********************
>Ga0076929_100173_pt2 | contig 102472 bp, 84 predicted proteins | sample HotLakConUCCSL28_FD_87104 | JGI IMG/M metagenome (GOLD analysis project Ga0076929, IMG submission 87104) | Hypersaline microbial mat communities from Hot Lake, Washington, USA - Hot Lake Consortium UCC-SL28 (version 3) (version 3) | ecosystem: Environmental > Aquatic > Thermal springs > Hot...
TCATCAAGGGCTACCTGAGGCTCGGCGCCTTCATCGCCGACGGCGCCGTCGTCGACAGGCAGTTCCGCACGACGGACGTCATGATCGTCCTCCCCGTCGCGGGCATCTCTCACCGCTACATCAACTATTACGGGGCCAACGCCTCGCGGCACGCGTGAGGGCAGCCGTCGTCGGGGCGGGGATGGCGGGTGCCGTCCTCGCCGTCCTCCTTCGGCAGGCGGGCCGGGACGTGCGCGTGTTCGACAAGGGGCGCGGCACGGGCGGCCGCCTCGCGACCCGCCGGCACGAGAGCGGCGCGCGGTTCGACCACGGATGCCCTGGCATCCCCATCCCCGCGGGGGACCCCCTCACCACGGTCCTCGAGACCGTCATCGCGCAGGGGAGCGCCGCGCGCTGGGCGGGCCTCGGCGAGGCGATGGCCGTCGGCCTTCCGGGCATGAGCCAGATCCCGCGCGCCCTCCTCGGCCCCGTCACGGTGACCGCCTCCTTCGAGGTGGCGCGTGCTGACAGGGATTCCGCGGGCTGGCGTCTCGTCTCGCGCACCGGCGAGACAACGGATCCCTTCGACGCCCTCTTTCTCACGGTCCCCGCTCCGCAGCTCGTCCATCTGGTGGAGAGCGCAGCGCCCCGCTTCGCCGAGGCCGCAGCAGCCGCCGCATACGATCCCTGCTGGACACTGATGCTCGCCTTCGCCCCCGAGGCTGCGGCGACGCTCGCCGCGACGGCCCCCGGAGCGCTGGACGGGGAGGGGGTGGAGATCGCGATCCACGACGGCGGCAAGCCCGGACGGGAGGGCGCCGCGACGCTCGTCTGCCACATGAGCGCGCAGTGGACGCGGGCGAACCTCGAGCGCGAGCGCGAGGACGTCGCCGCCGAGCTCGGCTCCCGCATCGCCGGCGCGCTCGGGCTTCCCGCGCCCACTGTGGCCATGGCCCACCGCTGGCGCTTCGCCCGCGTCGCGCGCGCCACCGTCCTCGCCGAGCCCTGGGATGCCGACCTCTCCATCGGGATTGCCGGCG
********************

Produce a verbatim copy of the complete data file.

>Ga0076929_100173_pt2 | contig 102472 bp, 84 predicted proteins | sample HotLakConUCCSL28_FD_87104 | JGI IMG/M metagenome (GOLD analysis project Ga0076929, IMG submission 87104) | Hypersaline microbial mat communities from Hot Lake, Washington, USA - Hot Lake Consortium UCC-SL28 (version 3) (version 3) | ecosystem: Environmental > Aquatic > Thermal springs > Hot...
TCATCAAGGGCTACCTGAGGCTCGGCGCCTTCATCGCCGACGGCGCCGTCGTCGACAGGCAGTTCCGCACGACGGACGTCATGATCGTCCTCCCCGTCGCGGGCATCTCTCACCGCTACATCAACTATTACGGGGCCAACGCCTCGCGGCACGCGTGAGGGCAGCCGTCGTCGGGGCGGGGATGGCGGGTGCCGTCCTCGCCGTCCTCCTTCGGCAGGCGGGCCGGGACGTGCGCGTGTTCGACAAGGGGCGCGGCACGGGCGGCCGCCTCGCGACCCGCCGGCACGAGAGCGGCGCGCGGTTCGACCACGGATGCCCTGGCATCCCCATCCCCGCGGGGGACCCCCTCACCACGGTCCTCGAGACCGTCATCGCGCAGGGGAGCGCCGCGCGCTGGGCGGGCCTCGGCGAGGCGATGGCCGTCGGCCTTCCGGGCATGAGCCAGATCCCGCGCGCCCTCCTCGGCCCCGTCACGGTGACCGCCTCCTTCGAGGTGGCGCGTGCTGACAGGGATTCCGCGGGCTGGCGTCTCGTCTCGCGCACCGGCGAGACAACGGATCCCTTCGACGCCCTCTTTCTCACGGTCCCCGCTCCGCAGCTCGTCCATCTGGTGGAGAGCGCAGCGCCCCGCTTCGCCGAGGCCGCAGCAGCCGCCGCATACGATCCCTGCTGGACACTGATGCTCGCCTTCGCCCCCGAGGCTGCGGCGACGCTCGCCGCGACGGCCCCCGGAGCGCTGGACGGGGAGGGGGTGGAGATCGCGATCCACGACGGCGGCAAGCCCGGACGGGAGGGCGCCGCGACGCTCGTCTGCCACATGAGCGCGCAGTGGACGCGGGCGAACCTCGAGCGCGAGCGCGAGGACGTCGCCGCCGAGCTCGGCTCCCGCATCGCCGGCGCGCTCGGGCTTCCCGCGCCCACTGTGGCCATGGCCCACCGCTGGCGCTTCGCCCGCGTCGCGCGCGCCACCGTCCTCGCCGAGCCCTGGGATGCCGACCTCTCCATCGGGATTGCCGGCG